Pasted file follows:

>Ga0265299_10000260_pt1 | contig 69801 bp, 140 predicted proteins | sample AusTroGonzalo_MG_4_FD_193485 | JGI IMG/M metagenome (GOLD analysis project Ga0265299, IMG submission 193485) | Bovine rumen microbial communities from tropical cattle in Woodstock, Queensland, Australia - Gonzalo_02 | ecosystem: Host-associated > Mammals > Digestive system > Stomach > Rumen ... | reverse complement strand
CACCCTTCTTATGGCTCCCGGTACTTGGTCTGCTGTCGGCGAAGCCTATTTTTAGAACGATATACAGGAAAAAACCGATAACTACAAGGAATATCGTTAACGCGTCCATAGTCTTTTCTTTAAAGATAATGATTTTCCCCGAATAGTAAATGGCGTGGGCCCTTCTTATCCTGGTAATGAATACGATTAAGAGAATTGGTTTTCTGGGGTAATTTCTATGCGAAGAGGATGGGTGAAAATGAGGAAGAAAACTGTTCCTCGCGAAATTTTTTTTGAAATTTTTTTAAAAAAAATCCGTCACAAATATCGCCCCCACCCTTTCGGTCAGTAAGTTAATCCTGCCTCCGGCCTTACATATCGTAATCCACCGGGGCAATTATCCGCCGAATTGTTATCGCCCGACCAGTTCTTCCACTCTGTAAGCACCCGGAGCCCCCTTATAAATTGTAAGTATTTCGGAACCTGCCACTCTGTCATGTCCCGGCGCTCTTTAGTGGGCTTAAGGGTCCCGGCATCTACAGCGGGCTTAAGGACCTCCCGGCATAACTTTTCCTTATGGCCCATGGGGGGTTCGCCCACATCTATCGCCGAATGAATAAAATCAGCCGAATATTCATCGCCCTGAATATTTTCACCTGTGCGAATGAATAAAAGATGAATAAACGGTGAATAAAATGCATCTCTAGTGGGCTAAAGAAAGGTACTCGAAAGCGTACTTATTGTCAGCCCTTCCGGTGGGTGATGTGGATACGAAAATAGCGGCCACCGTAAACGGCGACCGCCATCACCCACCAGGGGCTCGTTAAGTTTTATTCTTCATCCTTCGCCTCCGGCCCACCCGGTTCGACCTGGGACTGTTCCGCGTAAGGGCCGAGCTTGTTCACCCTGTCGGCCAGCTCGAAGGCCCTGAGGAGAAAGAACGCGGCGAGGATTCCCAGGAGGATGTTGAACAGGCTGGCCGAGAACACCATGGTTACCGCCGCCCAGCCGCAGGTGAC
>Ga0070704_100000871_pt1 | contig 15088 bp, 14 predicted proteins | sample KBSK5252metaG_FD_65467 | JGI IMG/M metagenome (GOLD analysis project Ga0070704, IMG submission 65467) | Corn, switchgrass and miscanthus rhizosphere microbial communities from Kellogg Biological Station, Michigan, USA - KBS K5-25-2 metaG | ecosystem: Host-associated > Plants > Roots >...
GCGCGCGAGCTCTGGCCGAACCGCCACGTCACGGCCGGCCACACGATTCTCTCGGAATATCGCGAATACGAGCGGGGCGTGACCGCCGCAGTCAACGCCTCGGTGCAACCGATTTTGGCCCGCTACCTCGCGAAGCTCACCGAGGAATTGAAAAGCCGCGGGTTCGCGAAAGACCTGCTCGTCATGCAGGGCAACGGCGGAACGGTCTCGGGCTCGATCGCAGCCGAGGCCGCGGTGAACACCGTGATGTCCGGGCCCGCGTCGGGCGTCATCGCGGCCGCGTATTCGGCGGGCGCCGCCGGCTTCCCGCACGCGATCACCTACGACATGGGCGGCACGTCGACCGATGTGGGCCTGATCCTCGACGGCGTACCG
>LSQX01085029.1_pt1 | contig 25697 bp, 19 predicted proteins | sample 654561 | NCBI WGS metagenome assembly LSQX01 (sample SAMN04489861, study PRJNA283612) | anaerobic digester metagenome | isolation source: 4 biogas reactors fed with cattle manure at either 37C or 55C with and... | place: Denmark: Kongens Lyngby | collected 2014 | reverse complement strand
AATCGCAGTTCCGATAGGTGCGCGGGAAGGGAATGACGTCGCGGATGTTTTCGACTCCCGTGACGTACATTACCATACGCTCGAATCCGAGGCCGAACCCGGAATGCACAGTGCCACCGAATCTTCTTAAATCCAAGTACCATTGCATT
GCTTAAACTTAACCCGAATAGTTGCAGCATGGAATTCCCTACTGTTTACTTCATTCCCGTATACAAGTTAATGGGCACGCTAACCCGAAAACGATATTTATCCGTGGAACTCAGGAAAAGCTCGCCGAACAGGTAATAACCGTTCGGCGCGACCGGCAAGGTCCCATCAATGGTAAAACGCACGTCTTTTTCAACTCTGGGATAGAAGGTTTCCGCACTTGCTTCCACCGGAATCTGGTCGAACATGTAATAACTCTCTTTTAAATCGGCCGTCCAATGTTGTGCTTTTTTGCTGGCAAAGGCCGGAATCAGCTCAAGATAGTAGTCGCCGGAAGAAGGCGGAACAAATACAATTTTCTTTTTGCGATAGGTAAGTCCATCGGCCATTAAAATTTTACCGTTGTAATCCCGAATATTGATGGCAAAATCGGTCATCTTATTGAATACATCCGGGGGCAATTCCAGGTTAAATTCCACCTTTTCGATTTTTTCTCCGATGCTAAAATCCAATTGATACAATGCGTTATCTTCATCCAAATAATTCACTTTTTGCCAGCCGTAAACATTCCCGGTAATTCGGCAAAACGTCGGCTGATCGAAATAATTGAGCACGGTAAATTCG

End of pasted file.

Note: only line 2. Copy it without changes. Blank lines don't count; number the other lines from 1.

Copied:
CACCCTTCTTATGGCTCCCGGTACTTGGTCTGCTGTCGGCGAAGCCTATTTTTAGAACGATATACAGGAAAAAACCGATAACTACAAGGAATATCGTTAACGCGTCCATAGTCTTTTCTTTAAAGATAATGATTTTCCCCGAATAGTAAATGGCGTGGGCCCTTCTTATCCTGGTAATGAATACGATTAAGAGAATTGGTTTTCTGGGGTAATTTCTATGCGAAGAGGATGGGTGAAAATGAGGAAGAAAACTGTTCCTCGCGAAATTTTTTTTGAAATTTTTTTAAAAAAAATCCGTCACAAATATCGCCCCCACCCTTTCGGTCAGTAAGTTAATCCTGCCTCCGGCCTTACATATCGTAATCCACCGGGGCAATTATCCGCCGAATTGTTATCGCCCGACCAGTTCTTCCACTCTGTAAGCACCCGGAGCCCCCTTATAAATTGTAAGTATTTCGGAACCTGCCACTCTGTCATGTCCCGGCGCTCTTTAGTGGGCTTAAGGGTCCCGGCATCTACAGCGGGCTTAAGGACCTCCCGGCATAACTTTTCCTTATGGCCCATGGGGGGTTCGCCCACATCTATCGCCGAATGAATAAAATCAGCCGAATATTCATCGCCCTGAATATTTTCACCTGTGCGAATGAATAAAAGATGAATAAACGGTGAATAAAATGCATCTCTAGTGGGCTAAAGAAAGGTACTCGAAAGCGTACTTATTGTCAGCCCTTCCGGTGGGTGATGTGGATACGAAAATAGCGGCCACCGTAAACGGCGACCGCCATCACCCACCAGGGGCTCGTTAAGTTTTATTCTTCATCCTTCGCCTCCGGCCCACCCGGTTCGACCTGGGACTGTTCCGCGTAAGGGCCGAGCTTGTTCACCCTGTCGGCCAGCTCGAAGGCCCTGAGGAGAAAGAACGCGGCGAGGATTCCCAGGAGGATGTTGAACAGGCTGGCCGAGAACACCATGGTTACCGCCGCCCAGCCGCAGGTGAC